This June, after our Toronto visit, Will and I flew to Moncton for two weeks of vacation that involved sightseeing, hiking, kayaking and visiting relatives in New Brunswick and Maine. One relative was my aunt Edith, who turns 96 this month.
Aunt Edith was born in England. Her family immigrated to St. Andrews, NB, when she was ten. She grew up and met my father’s brother, Charles (Chick). They married and settled in Fairhaven, his home fishing village on Deer Island, NB.
During our conversations with Aunt Edith, we got to talking about Will’s and my planned trip this fall to Britain. Edith mentioned that she came from a village near Haworth, home of the literary Bronte sisters Charlotte, Emily and Anne. Some 100 years ago or more, Edith’s aunt came into possession of an umbrella owned by Charlotte Bronte. She passed the umbrella down to Edith.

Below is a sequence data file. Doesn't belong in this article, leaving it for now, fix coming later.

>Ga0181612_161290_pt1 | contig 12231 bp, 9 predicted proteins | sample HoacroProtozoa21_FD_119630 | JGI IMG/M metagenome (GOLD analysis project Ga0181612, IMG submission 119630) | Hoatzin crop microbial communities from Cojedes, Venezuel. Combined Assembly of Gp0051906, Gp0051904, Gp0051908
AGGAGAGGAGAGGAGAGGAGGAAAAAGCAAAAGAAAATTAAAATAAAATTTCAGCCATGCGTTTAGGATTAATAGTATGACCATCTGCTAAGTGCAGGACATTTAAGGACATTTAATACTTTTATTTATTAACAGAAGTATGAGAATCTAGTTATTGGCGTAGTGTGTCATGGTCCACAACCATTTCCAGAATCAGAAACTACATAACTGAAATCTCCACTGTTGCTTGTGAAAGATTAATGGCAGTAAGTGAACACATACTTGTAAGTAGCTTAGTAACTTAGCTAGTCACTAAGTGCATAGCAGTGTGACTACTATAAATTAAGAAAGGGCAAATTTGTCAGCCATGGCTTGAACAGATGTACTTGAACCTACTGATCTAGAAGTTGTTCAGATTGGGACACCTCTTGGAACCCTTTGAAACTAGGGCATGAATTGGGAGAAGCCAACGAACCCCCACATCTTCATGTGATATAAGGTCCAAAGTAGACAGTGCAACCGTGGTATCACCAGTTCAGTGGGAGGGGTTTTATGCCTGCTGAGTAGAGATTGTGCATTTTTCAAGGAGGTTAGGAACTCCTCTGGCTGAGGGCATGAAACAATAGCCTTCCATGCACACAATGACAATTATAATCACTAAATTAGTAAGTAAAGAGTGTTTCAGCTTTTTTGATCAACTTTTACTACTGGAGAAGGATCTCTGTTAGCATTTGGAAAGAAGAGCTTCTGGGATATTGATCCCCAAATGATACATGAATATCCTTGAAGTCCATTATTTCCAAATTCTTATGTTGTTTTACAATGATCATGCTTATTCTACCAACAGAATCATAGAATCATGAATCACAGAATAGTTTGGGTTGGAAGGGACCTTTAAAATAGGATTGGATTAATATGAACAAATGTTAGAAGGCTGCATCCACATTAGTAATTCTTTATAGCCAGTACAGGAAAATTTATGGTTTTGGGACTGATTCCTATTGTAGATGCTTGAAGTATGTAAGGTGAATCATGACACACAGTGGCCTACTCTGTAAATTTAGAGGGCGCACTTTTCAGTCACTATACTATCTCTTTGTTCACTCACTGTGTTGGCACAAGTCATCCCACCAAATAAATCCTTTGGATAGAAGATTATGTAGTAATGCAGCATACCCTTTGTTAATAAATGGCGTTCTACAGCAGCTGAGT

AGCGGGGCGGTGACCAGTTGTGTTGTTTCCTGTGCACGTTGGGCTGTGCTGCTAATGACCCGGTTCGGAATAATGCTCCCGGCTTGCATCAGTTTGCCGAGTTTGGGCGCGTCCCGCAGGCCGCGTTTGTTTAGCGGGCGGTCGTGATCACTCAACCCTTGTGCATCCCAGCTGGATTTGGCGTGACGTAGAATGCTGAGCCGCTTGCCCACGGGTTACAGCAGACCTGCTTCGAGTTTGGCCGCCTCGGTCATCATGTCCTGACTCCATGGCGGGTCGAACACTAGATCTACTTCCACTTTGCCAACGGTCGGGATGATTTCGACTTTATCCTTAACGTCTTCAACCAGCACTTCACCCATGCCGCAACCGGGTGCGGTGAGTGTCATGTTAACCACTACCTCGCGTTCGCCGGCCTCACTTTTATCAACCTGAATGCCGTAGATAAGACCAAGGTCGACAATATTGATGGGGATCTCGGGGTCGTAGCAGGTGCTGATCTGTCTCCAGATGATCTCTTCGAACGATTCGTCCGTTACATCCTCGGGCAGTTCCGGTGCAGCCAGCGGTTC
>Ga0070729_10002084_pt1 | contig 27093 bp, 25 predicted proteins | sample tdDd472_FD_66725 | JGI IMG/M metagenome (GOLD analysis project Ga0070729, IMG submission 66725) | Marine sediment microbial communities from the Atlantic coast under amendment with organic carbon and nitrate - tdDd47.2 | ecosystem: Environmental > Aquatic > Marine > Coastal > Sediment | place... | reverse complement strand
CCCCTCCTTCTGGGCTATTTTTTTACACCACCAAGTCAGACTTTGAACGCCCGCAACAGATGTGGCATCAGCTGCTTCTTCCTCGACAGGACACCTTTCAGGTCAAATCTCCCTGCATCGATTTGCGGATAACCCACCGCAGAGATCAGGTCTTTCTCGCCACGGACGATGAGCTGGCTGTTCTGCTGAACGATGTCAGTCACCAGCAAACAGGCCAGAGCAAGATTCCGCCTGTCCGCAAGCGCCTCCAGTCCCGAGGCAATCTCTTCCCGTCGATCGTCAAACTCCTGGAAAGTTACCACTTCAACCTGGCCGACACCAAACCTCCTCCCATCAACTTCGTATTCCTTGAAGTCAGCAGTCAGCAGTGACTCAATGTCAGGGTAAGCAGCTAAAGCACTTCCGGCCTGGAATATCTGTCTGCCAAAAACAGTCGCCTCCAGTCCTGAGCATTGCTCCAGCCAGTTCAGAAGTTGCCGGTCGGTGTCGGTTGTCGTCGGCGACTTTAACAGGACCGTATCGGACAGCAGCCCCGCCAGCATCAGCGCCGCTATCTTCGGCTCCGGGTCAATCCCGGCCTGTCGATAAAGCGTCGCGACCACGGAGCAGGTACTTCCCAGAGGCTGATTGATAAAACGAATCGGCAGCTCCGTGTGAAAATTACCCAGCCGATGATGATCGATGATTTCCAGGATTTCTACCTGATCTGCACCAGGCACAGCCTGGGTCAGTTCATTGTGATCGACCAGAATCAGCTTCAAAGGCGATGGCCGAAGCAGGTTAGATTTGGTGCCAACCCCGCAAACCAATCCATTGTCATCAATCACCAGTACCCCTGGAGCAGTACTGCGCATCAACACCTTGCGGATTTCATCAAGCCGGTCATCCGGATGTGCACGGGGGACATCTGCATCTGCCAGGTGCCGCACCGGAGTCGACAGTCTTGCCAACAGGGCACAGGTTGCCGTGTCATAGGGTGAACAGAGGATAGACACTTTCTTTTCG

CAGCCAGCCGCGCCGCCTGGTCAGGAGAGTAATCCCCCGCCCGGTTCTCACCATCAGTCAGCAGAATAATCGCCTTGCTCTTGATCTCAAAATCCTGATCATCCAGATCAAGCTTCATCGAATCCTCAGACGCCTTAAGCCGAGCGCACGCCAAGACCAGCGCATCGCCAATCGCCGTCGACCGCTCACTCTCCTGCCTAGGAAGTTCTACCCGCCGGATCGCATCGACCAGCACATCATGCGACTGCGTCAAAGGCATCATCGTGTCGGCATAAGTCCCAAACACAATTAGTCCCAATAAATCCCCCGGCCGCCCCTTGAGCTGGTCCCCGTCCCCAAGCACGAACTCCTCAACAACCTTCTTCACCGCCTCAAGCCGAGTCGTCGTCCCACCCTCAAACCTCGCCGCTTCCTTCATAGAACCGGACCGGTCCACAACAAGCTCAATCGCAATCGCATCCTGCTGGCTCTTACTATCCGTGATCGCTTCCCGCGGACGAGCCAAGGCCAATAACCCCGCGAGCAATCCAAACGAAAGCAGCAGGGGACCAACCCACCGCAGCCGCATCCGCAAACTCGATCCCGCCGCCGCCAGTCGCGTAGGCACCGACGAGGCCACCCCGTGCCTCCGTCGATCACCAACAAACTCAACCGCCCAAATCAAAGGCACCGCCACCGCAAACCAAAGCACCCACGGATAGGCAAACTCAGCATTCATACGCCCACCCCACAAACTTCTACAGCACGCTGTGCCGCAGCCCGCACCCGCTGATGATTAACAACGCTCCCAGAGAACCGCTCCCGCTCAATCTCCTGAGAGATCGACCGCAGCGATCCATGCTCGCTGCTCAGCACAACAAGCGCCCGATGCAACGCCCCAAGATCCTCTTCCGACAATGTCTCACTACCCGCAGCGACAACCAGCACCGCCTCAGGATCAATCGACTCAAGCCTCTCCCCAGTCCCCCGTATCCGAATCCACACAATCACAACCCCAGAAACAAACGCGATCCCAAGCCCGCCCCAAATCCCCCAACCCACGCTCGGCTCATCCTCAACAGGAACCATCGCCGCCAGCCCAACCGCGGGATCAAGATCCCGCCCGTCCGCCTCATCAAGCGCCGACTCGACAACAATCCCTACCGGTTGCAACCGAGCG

The Bronte Society operates a museum in Haworth that hosts an annual festival of women’s writing and displays costumes and other memorabilia that belonged to the famous sisters. Aunt Edith wants the museum to have Charlotte’s umbrella and has been in contact with the muesuem curator. They know the umbrella is authentic because the museum has the knob missing from the top of the umbrella in Aunt Edith’s possession.
The museum curator was so eager to get the umbrella that he planned to go to London to pick it up from a friend of Aunt Edith’s who was travelling there. Unfortunately, someone mentioned this British customs, which refused to let the umbrella into the country because its handle was made from material that is now banned – ivory.
Aunt Edith’s grand-daughter-in-law is working on getting around the importation ban. If, one day in the future, you visit the Bronte Parsonage Museum and see, among the artifacts, Charlotte Bronte’s umbrella with an ivory handle and repaired knob, think of how that umbrella journeyed to Canada and back via Aunt Edith.